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Students Experience Architecture:  Chicago Field Studies

Student sketching on Chicago Field Studies

One must experience architecture first hand in order to truly understand its power and potential. Images in lectures and on websites persist in peaking interest and striking the imagination, but the actual performance of architecture and its problem solving (and creating) potential is best dissected, critiqued, and analyzed on site. It is for this reason the second year spring students embark on an architectural pilgrimage to the city of Chicago in early February as part of their studies in both design studio and materials and methods courses.

The trip has two goals: to engage and analyze exceptional 19th and 20th century architecture as an expression of a region’s cultural history, as well as to investigate the material and structural methods required to realize it. With visits to canonical work of Frank Lloyd Wright, Mies Van Der Rohe, Louis Sullivan and countless others, students perform field studies to analyze both the pragmatic and conceptual drivers for the work. In addition to looking at individual buildings, there is also hope that the nature of a context or fabric of connected and thoughtful urban spaces can be illustrated through participation in a few days of intense urban life in a major US city.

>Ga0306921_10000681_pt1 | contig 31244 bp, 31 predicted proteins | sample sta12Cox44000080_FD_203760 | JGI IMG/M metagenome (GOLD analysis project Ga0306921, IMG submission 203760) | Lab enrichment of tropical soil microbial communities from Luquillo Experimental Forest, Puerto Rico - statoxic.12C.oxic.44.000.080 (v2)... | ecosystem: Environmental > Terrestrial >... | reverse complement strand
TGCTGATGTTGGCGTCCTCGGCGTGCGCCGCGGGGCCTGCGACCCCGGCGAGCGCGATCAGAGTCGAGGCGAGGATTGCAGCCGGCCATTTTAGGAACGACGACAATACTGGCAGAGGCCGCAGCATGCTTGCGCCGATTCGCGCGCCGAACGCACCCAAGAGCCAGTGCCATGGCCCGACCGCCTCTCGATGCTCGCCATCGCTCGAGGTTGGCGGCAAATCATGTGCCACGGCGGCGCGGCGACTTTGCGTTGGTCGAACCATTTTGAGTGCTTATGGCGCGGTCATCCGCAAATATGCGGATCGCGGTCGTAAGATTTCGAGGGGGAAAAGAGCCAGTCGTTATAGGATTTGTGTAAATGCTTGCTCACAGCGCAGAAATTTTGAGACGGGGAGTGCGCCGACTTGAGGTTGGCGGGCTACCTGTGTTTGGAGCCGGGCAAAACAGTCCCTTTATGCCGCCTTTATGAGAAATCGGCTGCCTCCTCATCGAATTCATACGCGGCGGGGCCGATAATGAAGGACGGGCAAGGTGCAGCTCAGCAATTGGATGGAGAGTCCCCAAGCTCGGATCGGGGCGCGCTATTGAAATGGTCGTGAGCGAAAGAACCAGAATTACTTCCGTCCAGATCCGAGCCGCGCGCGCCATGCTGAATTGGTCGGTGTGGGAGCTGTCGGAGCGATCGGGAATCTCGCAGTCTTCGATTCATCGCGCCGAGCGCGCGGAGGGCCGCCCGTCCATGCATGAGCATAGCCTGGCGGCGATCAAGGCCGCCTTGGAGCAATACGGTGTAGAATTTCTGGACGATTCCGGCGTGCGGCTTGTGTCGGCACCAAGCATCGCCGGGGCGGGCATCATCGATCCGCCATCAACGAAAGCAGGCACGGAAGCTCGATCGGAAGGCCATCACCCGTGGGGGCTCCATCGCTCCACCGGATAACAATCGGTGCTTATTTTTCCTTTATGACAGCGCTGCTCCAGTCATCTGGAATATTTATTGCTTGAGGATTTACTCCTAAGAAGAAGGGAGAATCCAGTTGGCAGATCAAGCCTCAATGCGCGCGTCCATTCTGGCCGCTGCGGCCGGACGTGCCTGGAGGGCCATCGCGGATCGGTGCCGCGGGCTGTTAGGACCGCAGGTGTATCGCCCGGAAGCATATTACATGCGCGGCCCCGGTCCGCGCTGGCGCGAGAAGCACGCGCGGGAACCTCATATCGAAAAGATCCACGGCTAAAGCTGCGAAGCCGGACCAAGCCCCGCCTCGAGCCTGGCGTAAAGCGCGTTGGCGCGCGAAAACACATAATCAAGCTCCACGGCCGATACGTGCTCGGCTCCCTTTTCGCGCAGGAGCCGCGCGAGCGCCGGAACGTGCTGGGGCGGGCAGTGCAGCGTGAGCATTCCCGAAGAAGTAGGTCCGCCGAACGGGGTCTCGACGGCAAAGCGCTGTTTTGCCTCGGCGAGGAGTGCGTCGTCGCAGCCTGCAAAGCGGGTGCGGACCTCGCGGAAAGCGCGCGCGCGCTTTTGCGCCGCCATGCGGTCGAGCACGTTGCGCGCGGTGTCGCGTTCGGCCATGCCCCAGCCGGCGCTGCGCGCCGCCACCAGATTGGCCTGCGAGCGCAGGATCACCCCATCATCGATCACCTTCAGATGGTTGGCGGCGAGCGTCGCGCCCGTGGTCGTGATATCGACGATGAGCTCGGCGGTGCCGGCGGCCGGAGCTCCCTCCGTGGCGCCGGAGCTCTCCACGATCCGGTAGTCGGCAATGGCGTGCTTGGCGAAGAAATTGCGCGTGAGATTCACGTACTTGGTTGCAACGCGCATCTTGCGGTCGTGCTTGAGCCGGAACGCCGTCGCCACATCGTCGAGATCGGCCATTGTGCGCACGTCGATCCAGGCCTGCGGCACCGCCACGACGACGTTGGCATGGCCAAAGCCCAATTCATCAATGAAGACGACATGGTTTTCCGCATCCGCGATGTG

Both of the semester’s studio projects are sited in the Chicago area. The first is a new welcome center for Mies Van Der Rohe’s Iconic Farnsworth house where the students deal with issues of the “skin and bones” approach to making architecture with concentration on the clarity of a structural frame and a search for a contextual relationship with a natural landscape. The second project acts as a foil to the first by transplanting the traditional project of “Wood-Comp” into a dense Chicago urban site. The challenge deals with and/or embraces the constraints of wooden frame construction to innovate and relate to the context of “Chicago School” steel and concrete skeletal architecture.